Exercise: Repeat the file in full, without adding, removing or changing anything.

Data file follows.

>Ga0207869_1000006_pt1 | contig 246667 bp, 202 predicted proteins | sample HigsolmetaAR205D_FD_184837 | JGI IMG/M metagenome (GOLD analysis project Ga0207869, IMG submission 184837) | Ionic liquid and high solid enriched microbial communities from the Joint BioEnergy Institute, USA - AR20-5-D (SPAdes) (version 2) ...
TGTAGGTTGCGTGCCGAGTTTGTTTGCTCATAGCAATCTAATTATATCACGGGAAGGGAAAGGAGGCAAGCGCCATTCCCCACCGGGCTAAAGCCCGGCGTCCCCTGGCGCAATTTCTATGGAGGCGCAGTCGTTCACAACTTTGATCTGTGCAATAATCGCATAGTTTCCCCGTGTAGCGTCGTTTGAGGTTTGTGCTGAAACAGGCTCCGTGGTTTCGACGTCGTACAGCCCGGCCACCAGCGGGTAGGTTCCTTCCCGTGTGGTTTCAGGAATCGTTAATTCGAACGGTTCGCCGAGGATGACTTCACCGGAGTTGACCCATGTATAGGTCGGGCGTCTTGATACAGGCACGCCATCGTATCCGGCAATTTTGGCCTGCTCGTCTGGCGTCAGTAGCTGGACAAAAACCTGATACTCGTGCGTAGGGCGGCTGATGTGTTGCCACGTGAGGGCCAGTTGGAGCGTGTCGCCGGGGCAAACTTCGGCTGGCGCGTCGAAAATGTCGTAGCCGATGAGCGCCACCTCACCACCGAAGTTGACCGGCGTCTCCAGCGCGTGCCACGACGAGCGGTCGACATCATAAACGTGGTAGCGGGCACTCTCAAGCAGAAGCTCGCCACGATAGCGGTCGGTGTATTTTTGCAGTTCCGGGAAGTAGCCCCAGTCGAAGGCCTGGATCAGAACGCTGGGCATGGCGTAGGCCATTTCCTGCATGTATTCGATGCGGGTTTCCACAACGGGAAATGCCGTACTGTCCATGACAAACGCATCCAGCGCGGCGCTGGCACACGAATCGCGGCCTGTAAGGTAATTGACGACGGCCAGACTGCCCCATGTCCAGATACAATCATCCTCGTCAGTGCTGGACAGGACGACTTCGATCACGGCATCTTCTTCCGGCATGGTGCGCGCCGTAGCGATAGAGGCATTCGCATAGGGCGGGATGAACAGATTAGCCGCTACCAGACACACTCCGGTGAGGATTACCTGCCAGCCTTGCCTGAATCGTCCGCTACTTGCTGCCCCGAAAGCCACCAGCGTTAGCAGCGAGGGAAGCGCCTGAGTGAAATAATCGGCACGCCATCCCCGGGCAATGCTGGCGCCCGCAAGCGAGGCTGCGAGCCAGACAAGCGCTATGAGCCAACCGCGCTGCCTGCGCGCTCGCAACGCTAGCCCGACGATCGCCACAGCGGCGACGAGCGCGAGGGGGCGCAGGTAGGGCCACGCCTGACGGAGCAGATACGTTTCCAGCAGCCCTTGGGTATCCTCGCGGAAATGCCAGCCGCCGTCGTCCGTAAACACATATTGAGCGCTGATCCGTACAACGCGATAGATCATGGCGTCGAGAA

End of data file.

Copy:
>Ga0207869_1000006_pt1 | contig 246667 bp, 202 predicted proteins | sample HigsolmetaAR205D_FD_184837 | JGI IMG/M metagenome (GOLD analysis project Ga0207869, IMG submission 184837) | Ionic liquid and high solid enriched microbial communities from the Joint BioEnergy Institute, USA - AR20-5-D (SPAdes) (version 2) ...
TGTAGGTTGCGTGCCGAGTTTGTTTGCTCATAGCAATCTAATTATATCACGGGAAGGGAAAGGAGGCAAGCGCCATTCCCCACCGGGCTAAAGCCCGGCGTCCCCTGGCGCAATTTCTATGGAGGCGCAGTCGTTCACAACTTTGATCTGTGCAATAATCGCATAGTTTCCCCGTGTAGCGTCGTTTGAGGTTTGTGCTGAAACAGGCTCCGTGGTTTCGACGTCGTACAGCCCGGCCACCAGCGGGTAGGTTCCTTCCCGTGTGGTTTCAGGAATCGTTAATTCGAACGGTTCGCCGAGGATGACTTCACCGGAGTTGACCCATGTATAGGTCGGGCGTCTTGATACAGGCACGCCATCGTATCCGGCAATTTTGGCCTGCTCGTCTGGCGTCAGTAGCTGGACAAAAACCTGATACTCGTGCGTAGGGCGGCTGATGTGTTGCCACGTGAGGGCCAGTTGGAGCGTGTCGCCGGGGCAAACTTCGGCTGGCGCGTCGAAAATGTCGTAGCCGATGAGCGCCACCTCACCACCGAAGTTGACCGGCGTCTCCAGCGCGTGCCACGACGAGCGGTCGACATCATAAACGTGGTAGCGGGCACTCTCAAGCAGAAGCTCGCCACGATAGCGGTCGGTGTATTTTTGCAGTTCCGGGAAGTAGCCCCAGTCGAAGGCCTGGATCAGAACGCTGGGCATGGCGTAGGCCATTTCCTGCATGTATTCGATGCGGGTTTCCACAACGGGAAATGCCGTACTGTCCATGACAAACGCATCCAGCGCGGCGCTGGCACACGAATCGCGGCCTGTAAGGTAATTGACGACGGCCAGACTGCCCCATGTCCAGATACAATCATCCTCGTCAGTGCTGGACAGGACGACTTCGATCACGGCATCTTCTTCCGGCATGGTGCGCGCCGTAGCGATAGAGGCATTCGCATAGGGCGGGATGAACAGATTAGCCGCTACCAGACACACTCCGGTGAGGATTACCTGCCAGCCTTGCCTGAATCGTCCGCTACTTGCTGCCCCGAAAGCCACCAGCGTTAGCAGCGAGGGAAGCGCCTGAGTGAAATAATCGGCACGCCATCCCCGGGCAATGCTGGCGCCCGCAAGCGAGGCTGCGAGCCAGACAAGCGCTATGAGCCAACCGCGCTGCCTGCGCGCTCGCAACGCTAGCCCGACGATCGCCACAGCGGCGACGAGCGCGAGGGGGCGCAGGTAGGGCCACGCCTGACGGAGCAGATACGTTTCCAGCAGCCCTTGGGTATCCTCGCGGAAATGCCAGCCGCCGTCGTCCGTAAACACATATTGAGCGCTGATCCGTACAACGCGATAGATCATGGCGTCGAGAA